Sigma Drops Bombshell, Announces a 18-35mm f/1.8 Lens


Wow. The rumor of a new Sigma 18-35mm f/1.8 lens we shared earlier today has just been confirmed by Sigma. The company has just officially announced the lens, which is the world’s first lens that offers a fixed f/1.8 aperture throughout its zoom range. That’s a pretty big deal.

The lens, officially called the Sigma 18-35mm f/1.8 DC HSM, is geared toward APS-C format cameras. On a 1.5x crop sensor it’ll be the equivalent of a 27-52.5mm f/1.8 lens.

The fixed f/1.8 aperture breaks new ground in the camera lens industry, as the zoom lenses of other major players in the industry (e.g. Canon and Nikon) top out at f/2.8. This Sigma lens offers more than a stop of extra light.



Sigma says that developing the lens was a technological challenge, and that the company needed to draw from an extensive amount of know-how developed over the years in order to overcome difficulties that other major camera manufacturers apparently haven’t conquered yet. These include “reducing optical aberrations” and “designing advanced structural elements.”

Other features of the 18-35mm f/1.8 include a new lens hood with a rubberized connector, a newly designed lens cap, a new AF/MF switch, a hypersonic motor for speedy and stealthy autofocusing, full time manual focus override, and a brass mount and rugged build quality.





As with other newer lenses that Sigma has released as of late, the 18-35mm f/1.8 will be compatible with Sigma’s Optimization Pro software, which lets you connect the lens to your computer using a special dock in order to adjust focus precision and apply other tweaks.

The MFT charts of the new Sigma 18-35mm f/1.8

The MFT charts of the new Sigma 18-35mm f/1.8

No word yet on pricing or availability, but we’ll likely hear about both of those things shortly.

Sigma has been making brilliant moves with its lenses as of late. Its new 35mm f/1.4 matches up very well with rival lenses from major manufacturers, yet costs hundreds of dollars less. This new lens will further solidify Sigma’s growing reputation as one of the major innovators in the camera lens industry.

Thanks for sending in the tip, Bill!

  • wilmark johnatty

    A few caveats here. Lenses designed for APS-C are not generally serious lenses. Serious photographers hardly use crop bodies. Sigma announces lenses and take very long to deliver. 1.8 at that focal range is not really so critical – that range is of interest mainly to landscape photographers where smaller fstops are used typically. On the flip side SIgma seem to be taking advantage of an area that is completely neglected by canon and to a lesser extent by nikon. Maybe its in anticipation to the upcoming 7DII. Wonder how it would perform on a FF body – will it vignet?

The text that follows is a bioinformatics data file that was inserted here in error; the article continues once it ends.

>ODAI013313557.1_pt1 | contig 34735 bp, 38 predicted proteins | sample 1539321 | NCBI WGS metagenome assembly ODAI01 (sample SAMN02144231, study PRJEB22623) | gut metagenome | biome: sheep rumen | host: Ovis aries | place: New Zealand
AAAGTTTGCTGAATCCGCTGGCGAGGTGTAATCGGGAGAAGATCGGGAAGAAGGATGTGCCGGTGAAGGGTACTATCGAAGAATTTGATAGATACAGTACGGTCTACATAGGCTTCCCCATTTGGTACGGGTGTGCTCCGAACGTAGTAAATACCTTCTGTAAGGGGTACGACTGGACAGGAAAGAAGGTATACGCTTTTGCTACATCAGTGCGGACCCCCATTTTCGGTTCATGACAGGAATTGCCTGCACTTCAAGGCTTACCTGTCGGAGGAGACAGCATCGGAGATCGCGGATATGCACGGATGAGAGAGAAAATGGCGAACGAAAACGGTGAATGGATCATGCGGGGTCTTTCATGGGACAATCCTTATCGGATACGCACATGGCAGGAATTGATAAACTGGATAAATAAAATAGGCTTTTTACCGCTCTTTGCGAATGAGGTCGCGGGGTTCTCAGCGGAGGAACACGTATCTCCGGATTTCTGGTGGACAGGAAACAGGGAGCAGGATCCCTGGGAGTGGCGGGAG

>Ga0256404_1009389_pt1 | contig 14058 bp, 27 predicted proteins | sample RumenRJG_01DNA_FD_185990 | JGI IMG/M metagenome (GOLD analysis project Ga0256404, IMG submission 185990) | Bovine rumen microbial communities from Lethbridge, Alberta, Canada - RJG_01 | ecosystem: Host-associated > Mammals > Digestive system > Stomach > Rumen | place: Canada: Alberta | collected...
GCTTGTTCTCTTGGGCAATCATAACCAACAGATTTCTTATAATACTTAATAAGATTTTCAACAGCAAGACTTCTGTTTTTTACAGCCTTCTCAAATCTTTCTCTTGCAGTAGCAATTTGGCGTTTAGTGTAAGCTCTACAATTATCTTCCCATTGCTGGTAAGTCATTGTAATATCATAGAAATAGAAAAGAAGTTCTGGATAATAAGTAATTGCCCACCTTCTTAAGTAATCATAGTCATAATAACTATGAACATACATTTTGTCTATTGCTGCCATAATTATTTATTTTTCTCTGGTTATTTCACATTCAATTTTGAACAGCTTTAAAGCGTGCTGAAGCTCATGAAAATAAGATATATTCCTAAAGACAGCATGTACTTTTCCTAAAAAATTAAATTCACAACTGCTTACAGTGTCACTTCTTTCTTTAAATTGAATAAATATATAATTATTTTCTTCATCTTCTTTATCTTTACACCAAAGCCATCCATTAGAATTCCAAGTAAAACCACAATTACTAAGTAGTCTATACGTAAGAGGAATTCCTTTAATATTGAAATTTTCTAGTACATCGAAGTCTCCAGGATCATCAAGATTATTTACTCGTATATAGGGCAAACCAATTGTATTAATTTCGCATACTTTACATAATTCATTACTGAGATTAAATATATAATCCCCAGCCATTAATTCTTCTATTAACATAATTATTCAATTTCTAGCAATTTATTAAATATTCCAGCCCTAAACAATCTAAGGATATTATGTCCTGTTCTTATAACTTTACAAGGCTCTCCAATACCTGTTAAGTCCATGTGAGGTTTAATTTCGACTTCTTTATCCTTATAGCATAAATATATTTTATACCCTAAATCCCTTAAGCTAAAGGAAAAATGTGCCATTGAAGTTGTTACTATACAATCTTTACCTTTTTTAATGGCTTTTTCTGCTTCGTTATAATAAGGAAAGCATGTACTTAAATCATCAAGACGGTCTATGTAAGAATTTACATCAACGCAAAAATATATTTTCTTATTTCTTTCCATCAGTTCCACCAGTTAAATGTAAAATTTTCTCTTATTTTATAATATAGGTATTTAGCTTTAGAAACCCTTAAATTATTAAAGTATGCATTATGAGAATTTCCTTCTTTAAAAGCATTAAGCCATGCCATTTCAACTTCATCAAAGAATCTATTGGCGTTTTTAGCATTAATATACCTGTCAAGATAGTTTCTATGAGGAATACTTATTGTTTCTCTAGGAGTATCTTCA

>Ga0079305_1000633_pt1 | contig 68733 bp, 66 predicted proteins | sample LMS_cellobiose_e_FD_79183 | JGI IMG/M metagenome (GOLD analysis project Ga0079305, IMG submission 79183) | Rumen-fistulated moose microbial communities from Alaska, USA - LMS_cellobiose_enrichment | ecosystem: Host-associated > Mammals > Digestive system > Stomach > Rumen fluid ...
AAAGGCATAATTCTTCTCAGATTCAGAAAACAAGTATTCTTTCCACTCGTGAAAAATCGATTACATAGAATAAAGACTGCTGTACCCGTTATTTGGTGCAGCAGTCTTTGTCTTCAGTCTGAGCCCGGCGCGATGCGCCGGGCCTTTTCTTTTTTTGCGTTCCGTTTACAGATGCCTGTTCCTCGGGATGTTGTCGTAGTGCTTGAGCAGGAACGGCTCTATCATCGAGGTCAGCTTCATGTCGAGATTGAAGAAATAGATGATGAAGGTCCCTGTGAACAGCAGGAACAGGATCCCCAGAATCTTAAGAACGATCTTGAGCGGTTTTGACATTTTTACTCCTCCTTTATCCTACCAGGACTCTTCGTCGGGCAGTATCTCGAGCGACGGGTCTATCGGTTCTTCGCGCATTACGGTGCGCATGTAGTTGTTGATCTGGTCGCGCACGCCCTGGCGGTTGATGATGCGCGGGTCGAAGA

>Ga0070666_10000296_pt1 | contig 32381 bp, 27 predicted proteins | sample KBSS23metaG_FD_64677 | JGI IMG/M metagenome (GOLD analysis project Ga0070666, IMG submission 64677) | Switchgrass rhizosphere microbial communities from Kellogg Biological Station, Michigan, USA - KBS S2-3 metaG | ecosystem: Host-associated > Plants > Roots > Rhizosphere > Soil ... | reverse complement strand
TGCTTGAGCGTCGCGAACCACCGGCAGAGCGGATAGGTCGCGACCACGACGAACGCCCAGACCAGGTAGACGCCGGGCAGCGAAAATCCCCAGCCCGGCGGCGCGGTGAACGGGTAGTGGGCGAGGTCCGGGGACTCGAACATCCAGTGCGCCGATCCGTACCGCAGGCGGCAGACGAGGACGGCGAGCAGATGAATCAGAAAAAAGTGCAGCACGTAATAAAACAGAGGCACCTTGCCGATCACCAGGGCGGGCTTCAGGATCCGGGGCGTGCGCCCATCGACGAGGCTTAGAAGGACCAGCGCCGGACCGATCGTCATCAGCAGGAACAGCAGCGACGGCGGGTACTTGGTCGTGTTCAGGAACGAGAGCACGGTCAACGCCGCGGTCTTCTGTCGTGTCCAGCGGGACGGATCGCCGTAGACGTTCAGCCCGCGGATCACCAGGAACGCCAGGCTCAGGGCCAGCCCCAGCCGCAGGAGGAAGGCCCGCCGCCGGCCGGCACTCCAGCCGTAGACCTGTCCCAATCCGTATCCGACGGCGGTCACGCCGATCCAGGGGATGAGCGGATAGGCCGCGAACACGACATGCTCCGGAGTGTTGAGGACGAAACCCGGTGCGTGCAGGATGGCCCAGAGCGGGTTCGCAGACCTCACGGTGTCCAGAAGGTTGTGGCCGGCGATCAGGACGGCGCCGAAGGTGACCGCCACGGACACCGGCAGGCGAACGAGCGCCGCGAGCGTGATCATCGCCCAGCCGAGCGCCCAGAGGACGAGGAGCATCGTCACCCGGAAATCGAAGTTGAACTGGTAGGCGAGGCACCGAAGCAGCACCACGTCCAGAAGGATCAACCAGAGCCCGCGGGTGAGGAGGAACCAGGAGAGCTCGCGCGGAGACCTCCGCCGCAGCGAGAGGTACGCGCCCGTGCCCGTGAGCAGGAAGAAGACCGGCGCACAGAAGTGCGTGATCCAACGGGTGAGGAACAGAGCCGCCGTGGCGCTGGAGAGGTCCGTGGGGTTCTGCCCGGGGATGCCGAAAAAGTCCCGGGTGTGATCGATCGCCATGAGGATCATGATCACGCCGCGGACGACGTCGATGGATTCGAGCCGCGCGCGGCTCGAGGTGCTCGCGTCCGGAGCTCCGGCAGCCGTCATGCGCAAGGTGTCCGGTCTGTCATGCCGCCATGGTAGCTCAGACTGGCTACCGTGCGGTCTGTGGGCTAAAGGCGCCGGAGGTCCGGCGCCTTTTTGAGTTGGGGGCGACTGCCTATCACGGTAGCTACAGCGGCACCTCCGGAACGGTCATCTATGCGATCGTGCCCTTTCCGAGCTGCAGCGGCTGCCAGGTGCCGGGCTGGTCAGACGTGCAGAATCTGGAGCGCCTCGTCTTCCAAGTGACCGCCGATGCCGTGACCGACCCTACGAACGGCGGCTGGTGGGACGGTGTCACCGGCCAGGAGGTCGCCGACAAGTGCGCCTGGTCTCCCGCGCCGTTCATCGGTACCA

• Le Hoang

    “On a 1.5x crop sensor it’ll be the equivalent of a 27-52.5mm f/1.8 lens”
    – ????? f/1.8 ? Is it magic @@ ?

  • Deej

    I beg to differ, I know several pro photographers that use Canon 7D’s as main bodies. What matters here is that this lens proves that Sigma can build a lens with a constant f/1.8 aperture, which opens up options for them producing full frame lenses in the future. Sure, it bums me out that I own a 5D classic and can’t use this lens, but maybe they’ll release a 17-40 1.8 in the future?

  • Adam Cross

    lenses are used for video, too. pretty sure that would put the likes of the Canon 7D into the “pro” range (do I need to mention that films like 27 Hours, Black Swan, End of Watch and The Avengers all used Canon 7D for many shots), and the focal lengths in this lens are extremely useful for video

  • Vu Le

    The “seriousness” deficit for the APS-C format is due to the manufacturers, not the users. Canon and Nikon have gone to great lengths to protect their pro lens lineups with intentionally compromised lenses like the 17-55 f/2.8 zooms. They call it “product differentiation.” There’s a second reason they won’t make serious lenses for APS-C—they WANT you to buy a more expensive full frame body, also.

    Olympus, Fuji, Sony, and Sigma may not be the top dogs, but they all offer their top notch optics for smaller sensor formats. Sigma probably realizes that there are a LOT of Canon 7D and Nikon D7000 users who would are ready and willing to buy a true 24-70 for their cropped bodies. There are a lot of high end amateurs and lower end pros using APS-C for their bread and butter. For them, this will be a boon.

    And even though the depth of field will be essentially the same as a full frame 24-70, it will have a one stop advantage in shutter speed. That can be the difference maker in getting your shot.

    If the optics deliver, and the price is right, Sigma will have a hit on their hands.

  • De

    Smaller sensor, simpler optics. The lens is f/1.8 in terms of speed, in terms of DOF it will be about 2.7.

  • Trythe1

    Oh my god, oh my god, oh my god

  • C.K. Lee

    Making statements like “serious photographers hardly use crop bodies” undermines your credibility. Which is unfortunate as you make some good points after that.

  • Adam Cross

    canon’s ef-s 10-22mm could’ve been even more amazing than it already is if it had a constant aperture – one lens I wish I could still use after jumping to FF

  • the all mighty one

    Kinda makes me regret picking up a second hand 24-70 now :(

  • Non-serious lens user

    Utter rubbish. Calling anything buy full frame “not serious” is absurd.

    Crop cameras do have more depth of field at the same aperture versus full frame and a constant f/1.8 is more than welcome. Effective focal length of 28-56mm on a Canon crop body is more than a lens for landscape photographers, it’s quite versatile and handy.

  • C.K. Lee

    I’m interested in seeing how Canon and Nikon will react to this.

  • 43343434

    you have no clue.. wildlife photographer use aps-c all the time.

  • Mort

    if you really believe that you are a moron….

  • KL1

    they will make a firmware that makes the lens back or front focus….

  • SgtBoognish